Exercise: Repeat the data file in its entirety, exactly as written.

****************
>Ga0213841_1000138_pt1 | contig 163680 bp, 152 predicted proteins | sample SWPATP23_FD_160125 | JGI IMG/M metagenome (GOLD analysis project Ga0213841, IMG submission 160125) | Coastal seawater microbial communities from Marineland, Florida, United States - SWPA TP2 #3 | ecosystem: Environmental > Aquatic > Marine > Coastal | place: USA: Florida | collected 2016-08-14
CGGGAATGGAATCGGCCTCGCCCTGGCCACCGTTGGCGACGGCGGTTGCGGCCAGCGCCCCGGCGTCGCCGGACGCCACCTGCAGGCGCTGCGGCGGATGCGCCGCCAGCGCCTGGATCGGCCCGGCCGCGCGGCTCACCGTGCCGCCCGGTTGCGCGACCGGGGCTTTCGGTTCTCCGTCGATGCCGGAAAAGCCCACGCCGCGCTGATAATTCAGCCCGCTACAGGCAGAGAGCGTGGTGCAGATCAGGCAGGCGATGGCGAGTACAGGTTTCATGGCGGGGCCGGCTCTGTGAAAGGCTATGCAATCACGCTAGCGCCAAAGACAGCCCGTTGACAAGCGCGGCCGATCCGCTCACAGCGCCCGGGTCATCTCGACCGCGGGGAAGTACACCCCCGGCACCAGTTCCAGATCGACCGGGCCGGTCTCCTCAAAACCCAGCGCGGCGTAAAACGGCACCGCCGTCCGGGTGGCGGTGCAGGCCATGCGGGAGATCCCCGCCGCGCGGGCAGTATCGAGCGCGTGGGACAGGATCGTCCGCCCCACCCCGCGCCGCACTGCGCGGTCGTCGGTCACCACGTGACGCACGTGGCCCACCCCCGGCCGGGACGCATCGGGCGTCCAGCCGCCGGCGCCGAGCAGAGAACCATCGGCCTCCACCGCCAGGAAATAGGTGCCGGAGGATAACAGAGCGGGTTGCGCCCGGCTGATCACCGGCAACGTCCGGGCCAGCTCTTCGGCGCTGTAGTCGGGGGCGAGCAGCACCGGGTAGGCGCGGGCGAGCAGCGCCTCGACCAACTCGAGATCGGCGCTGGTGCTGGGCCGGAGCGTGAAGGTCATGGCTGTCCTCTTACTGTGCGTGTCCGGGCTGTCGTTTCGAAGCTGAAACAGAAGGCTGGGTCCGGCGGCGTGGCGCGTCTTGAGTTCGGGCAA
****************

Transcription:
>Ga0213841_1000138_pt1 | contig 163680 bp, 152 predicted proteins | sample SWPATP23_FD_160125 | JGI IMG/M metagenome (GOLD analysis project Ga0213841, IMG submission 160125) | Coastal seawater microbial communities from Marineland, Florida, United States - SWPA TP2 #3 | ecosystem: Environmental > Aquatic > Marine > Coastal | place: USA: Florida | collected 2016-08-14
CGGGAATGGAATCGGCCTCGCCCTGGCCACCGTTGGCGACGGCGGTTGCGGCCAGCGCCCCGGCGTCGCCGGACGCCACCTGCAGGCGCTGCGGCGGATGCGCCGCCAGCGCCTGGATCGGCCCGGCCGCGCGGCTCACCGTGCCGCCCGGTTGCGCGACCGGGGCTTTCGGTTCTCCGTCGATGCCGGAAAAGCCCACGCCGCGCTGATAATTCAGCCCGCTACAGGCAGAGAGCGTGGTGCAGATCAGGCAGGCGATGGCGAGTACAGGTTTCATGGCGGGGCCGGCTCTGTGAAAGGCTATGCAATCACGCTAGCGCCAAAGACAGCCCGTTGACAAGCGCGGCCGATCCGCTCACAGCGCCCGGGTCATCTCGACCGCGGGGAAGTACACCCCCGGCACCAGTTCCAGATCGACCGGGCCGGTCTCCTCAAAACCCAGCGCGGCGTAAAACGGCACCGCCGTCCGGGTGGCGGTGCAGGCCATGCGGGAGATCCCCGCCGCGCGGGCAGTATCGAGCGCGTGGGACAGGATCGTCCGCCCCACCCCGCGCCGCACTGCGCGGTCGTCGGTCACCACGTGACGCACGTGGCCCACCCCCGGCCGGGACGCATCGGGCGTCCAGCCGCCGGCGCCGAGCAGAGAACCATCGGCCTCCACCGCCAGGAAATAGGTGCCGGAGGATAACAGAGCGGGTTGCGCCCGGCTGATCACCGGCAACGTCCGGGCCAGCTCTTCGGCGCTGTAGTCGGGGGCGAGCAGCACCGGGTAGGCGCGGGCGAGCAGCGCCTCGACCAACTCGAGATCGGCGCTGGTGCTGGGCCGGAGCGTGAAGGTCATGGCTGTCCTCTTACTGTGCGTGTCCGGGCTGTCGTTTCGAAGCTGAAACAGAAGGCTGGGTCCGGCGGCGTGGCGCGTCTTGAGTTCGGGCAA